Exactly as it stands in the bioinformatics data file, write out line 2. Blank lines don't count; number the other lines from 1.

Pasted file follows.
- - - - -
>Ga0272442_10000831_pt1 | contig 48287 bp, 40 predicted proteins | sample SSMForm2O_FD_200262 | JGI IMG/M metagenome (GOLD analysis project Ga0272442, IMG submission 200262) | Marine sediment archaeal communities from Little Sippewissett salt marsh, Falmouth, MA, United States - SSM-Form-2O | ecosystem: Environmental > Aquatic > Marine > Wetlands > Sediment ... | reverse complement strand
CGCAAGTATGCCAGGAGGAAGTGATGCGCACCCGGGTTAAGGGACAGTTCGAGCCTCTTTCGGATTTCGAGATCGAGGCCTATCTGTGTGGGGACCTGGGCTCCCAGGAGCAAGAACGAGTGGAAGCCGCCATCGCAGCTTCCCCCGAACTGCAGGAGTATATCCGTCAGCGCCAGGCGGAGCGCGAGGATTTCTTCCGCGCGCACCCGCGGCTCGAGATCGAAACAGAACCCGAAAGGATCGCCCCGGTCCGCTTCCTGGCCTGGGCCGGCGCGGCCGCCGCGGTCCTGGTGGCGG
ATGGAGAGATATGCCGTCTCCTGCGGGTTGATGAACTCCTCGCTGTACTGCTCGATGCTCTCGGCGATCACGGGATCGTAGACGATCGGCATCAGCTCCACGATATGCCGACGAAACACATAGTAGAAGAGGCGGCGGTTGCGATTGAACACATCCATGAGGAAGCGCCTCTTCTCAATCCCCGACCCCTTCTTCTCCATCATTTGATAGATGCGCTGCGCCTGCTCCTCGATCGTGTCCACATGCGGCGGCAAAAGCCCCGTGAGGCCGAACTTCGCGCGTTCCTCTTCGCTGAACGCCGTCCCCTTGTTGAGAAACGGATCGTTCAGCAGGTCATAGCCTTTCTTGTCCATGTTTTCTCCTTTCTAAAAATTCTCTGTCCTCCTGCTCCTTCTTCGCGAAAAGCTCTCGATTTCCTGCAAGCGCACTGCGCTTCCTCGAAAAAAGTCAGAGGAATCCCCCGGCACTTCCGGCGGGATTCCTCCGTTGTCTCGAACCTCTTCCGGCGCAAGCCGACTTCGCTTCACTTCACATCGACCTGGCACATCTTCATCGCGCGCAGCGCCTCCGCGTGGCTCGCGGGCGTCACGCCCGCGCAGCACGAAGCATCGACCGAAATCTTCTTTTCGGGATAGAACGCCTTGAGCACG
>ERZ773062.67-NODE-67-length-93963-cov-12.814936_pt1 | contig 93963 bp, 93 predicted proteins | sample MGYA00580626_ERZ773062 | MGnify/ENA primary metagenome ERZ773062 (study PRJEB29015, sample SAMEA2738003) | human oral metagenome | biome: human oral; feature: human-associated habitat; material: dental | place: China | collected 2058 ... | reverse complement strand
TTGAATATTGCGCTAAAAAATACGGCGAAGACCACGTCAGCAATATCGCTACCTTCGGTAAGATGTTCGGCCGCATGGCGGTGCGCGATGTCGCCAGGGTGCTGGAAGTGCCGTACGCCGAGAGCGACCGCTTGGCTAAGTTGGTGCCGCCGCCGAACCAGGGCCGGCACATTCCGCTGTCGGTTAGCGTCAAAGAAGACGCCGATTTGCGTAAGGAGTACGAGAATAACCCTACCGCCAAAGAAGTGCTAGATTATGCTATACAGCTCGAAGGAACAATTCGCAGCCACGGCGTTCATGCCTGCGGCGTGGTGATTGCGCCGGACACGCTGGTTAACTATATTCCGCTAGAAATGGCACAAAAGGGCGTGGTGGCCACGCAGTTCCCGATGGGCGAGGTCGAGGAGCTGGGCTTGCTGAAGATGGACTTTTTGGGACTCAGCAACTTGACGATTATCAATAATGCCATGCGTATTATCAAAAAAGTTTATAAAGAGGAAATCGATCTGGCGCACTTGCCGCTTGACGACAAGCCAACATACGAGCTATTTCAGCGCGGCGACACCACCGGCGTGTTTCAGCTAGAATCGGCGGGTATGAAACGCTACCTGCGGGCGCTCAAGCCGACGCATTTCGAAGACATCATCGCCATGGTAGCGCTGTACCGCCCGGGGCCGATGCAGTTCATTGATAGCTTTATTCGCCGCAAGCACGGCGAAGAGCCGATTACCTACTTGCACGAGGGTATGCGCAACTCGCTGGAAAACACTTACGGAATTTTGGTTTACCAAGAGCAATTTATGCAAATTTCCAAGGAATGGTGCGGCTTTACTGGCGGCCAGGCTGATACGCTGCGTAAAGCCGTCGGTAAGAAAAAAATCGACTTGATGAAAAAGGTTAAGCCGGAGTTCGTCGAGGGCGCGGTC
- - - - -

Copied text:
CGCAAGTATGCCAGGAGGAAGTGATGCGCACCCGGGTTAAGGGACAGTTCGAGCCTCTTTCGGATTTCGAGATCGAGGCCTATCTGTGTGGGGACCTGGGCTCCCAGGAGCAAGAACGAGTGGAAGCCGCCATCGCAGCTTCCCCCGAACTGCAGGAGTATATCCGTCAGCGCCAGGCGGAGCGCGAGGATTTCTTCCGCGCGCACCCGCGGCTCGAGATCGAAACAGAACCCGAAAGGATCGCCCCGGTCCGCTTCCTGGCCTGGGCCGGCGCGGCCGCCGCGGTCCTGGTGGCGG